Continue on the trail and you will now be starting back towards the parking area.  You will come to a signpost showing a trail heading off to the left, towards the interior of the peninsula.  You are now at the right side of the “8” where the top and bottom circles come together.  To complete the circuit take this trail to the left.  It rises about 150 feet to come out at the first signpost you encountered.

If you want to just go back to the parking area you can turn right and go back on the trail you came in on earlier.  If you want to complete the rest of the Great Head trails then turn around and go back down the trail you just came up on.  When you get back to the trail on the coast, turn left to continue to head toward the parking lot.  This is more of a woods trail, even though you are still quite close to the coast.  This trail will eventually turn left and connect back into the main trail just off the parking lot.  Take a right and you emerge where you left your car.

I’ll now describe the two paths from the Sand Beach area that lead to the Great Head trails.

To get to them drive back to the four way stop.  If you want a view of the ocean from Schooner Head, turn right at this stop and drive a short distance to a parking area for Schooner Head.  There is no hiking needed here to see the view.  (There is a Schooner Head Path that starts/ends here that goes all the way to Compass Harbor, but I will describe that in a separate post.)  When you are done, drive back to the four way stop. 

If you are coming from Schooner Head, drive straight through the intersection.  If you are coming from the parking area for the Great Head trails, turn left.  You will quickly come to the Park Loop Road, just before the gate entrance.  There will be a fee to enter the national park.  It varies depending on the time of year.  Drive along the Park Loop Road and you will quickly come to the Sand Beach parking area on your left.  There are bathrooms and running water here.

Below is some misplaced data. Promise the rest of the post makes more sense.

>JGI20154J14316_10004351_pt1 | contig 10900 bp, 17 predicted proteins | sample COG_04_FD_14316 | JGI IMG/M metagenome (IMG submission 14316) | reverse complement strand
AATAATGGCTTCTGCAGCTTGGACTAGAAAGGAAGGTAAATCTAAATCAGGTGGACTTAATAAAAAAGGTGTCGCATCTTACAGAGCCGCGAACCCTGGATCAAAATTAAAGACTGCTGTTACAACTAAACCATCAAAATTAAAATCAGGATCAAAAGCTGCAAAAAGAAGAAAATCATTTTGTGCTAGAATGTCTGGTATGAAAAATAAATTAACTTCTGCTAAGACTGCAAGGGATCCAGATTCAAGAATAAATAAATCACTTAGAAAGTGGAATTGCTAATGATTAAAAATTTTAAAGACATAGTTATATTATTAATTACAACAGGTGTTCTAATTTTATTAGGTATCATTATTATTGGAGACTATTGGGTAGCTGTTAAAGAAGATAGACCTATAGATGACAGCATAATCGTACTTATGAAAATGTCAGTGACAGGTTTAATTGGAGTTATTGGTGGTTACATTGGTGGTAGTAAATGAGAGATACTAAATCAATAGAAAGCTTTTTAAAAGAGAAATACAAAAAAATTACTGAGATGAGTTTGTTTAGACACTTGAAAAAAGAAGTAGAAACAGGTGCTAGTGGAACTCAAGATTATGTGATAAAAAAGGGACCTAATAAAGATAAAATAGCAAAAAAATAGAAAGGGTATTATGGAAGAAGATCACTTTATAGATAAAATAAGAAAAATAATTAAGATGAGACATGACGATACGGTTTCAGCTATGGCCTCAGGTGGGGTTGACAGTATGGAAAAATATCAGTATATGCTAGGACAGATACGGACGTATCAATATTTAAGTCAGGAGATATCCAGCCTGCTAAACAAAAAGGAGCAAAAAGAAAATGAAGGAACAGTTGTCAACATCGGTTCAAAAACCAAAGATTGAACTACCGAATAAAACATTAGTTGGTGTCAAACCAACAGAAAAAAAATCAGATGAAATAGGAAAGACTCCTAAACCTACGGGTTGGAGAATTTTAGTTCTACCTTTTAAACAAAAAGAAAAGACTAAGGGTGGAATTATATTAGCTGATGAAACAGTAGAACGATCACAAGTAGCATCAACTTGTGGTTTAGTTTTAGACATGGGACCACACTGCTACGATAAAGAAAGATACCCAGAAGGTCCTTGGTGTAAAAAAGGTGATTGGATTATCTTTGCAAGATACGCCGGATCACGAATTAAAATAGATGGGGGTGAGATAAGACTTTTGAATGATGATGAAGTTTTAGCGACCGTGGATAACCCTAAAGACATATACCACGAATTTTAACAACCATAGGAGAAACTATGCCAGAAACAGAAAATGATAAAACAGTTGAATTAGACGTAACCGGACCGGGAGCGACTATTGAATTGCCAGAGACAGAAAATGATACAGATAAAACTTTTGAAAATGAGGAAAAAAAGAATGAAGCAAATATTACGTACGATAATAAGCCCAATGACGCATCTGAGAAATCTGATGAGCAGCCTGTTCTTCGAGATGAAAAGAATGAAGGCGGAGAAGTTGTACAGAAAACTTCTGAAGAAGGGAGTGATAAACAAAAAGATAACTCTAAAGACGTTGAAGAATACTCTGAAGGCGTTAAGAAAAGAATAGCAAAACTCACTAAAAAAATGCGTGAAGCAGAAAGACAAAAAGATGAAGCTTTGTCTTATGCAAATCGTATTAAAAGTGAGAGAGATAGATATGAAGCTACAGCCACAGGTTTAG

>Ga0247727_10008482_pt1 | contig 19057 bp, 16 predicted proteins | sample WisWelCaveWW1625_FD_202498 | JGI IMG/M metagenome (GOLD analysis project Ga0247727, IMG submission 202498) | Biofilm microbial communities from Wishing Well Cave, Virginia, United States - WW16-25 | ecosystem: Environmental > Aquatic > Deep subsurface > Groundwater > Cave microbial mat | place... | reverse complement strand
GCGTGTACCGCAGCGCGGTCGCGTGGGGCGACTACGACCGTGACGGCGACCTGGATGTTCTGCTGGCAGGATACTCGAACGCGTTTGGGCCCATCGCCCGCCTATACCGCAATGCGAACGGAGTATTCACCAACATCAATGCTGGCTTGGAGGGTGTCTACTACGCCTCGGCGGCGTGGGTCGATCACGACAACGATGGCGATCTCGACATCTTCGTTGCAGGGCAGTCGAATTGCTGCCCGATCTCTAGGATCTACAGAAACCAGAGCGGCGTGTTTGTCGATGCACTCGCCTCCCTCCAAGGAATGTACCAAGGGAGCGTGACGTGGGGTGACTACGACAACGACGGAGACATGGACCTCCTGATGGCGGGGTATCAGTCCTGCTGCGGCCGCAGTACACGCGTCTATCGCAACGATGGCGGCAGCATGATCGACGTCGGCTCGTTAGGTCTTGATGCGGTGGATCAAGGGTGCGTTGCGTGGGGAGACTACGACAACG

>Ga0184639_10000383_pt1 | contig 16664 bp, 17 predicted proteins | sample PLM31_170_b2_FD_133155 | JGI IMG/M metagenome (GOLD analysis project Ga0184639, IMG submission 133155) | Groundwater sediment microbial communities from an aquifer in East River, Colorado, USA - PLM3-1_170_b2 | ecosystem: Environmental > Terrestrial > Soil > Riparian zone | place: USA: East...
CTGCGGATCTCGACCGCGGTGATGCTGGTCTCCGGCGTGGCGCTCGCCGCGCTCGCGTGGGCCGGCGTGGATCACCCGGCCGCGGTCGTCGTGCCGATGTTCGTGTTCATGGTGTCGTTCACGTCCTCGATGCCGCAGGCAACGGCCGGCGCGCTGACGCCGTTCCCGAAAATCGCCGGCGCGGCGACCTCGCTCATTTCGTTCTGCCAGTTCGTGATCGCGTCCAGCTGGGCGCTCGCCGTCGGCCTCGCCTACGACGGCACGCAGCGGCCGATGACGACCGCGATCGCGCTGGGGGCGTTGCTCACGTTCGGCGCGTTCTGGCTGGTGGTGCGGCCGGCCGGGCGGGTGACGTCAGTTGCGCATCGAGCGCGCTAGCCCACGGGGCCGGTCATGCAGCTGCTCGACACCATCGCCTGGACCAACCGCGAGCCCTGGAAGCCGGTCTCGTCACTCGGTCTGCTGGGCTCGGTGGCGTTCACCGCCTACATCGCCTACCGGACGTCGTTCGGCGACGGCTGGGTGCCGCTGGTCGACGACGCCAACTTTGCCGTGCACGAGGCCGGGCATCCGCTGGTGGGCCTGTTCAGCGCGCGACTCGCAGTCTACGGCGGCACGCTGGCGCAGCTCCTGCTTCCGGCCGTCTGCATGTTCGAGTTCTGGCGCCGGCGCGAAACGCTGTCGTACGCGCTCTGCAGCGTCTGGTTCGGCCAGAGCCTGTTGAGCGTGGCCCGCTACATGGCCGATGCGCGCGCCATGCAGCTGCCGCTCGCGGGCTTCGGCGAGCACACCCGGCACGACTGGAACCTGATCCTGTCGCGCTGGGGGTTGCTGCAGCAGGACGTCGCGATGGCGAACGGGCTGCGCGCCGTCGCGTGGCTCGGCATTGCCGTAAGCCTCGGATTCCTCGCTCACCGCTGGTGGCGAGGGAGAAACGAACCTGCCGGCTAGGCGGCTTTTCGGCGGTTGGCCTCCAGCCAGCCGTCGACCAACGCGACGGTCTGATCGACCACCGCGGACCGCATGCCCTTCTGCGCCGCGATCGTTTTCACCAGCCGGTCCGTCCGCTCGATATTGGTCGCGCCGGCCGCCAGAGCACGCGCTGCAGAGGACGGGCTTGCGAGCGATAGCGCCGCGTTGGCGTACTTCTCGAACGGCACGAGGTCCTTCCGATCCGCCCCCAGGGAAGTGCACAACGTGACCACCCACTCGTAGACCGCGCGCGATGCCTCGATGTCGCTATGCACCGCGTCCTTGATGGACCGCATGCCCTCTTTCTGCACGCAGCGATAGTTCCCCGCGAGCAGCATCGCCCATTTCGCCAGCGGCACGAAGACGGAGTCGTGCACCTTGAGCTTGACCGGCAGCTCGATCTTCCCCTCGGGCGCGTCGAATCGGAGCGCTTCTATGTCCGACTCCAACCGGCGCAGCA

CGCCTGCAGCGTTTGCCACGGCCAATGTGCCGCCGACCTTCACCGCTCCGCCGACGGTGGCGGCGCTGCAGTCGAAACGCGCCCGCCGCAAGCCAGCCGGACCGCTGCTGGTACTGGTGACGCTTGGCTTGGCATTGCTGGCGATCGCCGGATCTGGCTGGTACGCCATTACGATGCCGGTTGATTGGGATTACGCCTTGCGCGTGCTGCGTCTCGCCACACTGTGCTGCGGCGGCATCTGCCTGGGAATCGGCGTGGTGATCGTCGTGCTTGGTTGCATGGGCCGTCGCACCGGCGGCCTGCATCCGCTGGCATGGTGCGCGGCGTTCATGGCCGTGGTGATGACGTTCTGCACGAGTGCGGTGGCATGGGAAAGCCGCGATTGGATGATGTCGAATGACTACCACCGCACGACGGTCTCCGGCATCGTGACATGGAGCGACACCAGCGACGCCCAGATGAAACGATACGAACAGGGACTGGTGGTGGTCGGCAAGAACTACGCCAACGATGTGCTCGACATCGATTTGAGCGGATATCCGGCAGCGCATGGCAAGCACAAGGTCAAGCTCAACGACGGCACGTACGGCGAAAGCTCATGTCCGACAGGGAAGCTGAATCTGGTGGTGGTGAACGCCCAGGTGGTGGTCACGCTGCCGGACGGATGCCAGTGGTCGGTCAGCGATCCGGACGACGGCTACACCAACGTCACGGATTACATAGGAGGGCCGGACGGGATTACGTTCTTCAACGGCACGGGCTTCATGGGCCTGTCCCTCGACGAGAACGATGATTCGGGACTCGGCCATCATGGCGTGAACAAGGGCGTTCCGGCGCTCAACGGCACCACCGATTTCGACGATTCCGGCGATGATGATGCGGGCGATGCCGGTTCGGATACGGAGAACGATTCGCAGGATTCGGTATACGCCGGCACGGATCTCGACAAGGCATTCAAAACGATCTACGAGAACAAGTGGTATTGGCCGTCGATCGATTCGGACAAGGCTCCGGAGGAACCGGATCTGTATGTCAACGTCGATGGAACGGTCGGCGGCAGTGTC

The first way to get to Great Head is to go down to the beach itself.  You will see Great Head at the other end of the beach.  Walk along the beach via a path that parallels a wooden fence.  When you come to the end of the beach you will need to cross the small stream that I described earlier.  Usually this is not a problem, but the day I was there there had been rains for a few days before and it was running stronger than usual.  People were able to get over it by walking toward the ocean and crossing where the stream split into pieces and flattened out as it entered the surf.  Once you cross, look for the set of stone stairs I described earlier.

The other way to get to the Great Head trails is via a trail off the Sand Beach parking lot.  Look for it near where cars leave the parking area to head toward the exit.  This trail will lead down through the trees and cross a couple of wooden bridges.  It parallels the Park Loop Road for a while, and then turns right.  You pass over and behind the stream that runs down to the beach. 

The stream that leads out onto Sand Beach

You will come to a metal gate at the end of a paved road.  It is to keep vehicles off the trail.  Walk around the gate and onto the road.  In maybe a quarter of a mile of walking on this paved road you will come to the Great Head parking area that was described above.  Now you know where the “authorized vehicles only” road goes to.

However you choose to get to the trails, this is a good hike for the whole family.  The smallest children may need some help up over a few sections, but by and large this isn’t that technical a hike.  It is more than a walk, though, so watch where you put your feet so that you don’t turn an ankle.  The most strenuous part of the hike is the section that crosses the interior of the peninsula (the middle of the “8”), so if you are tired you may want to skip it.

Cumulative distance:             roughly 2.5 miles for the Great Head trails; 4 miles overall
Cumulative elevation gain:   350 feet
Cumulative duration:            2 hours (including time for photos)

Acadia Hiking Guide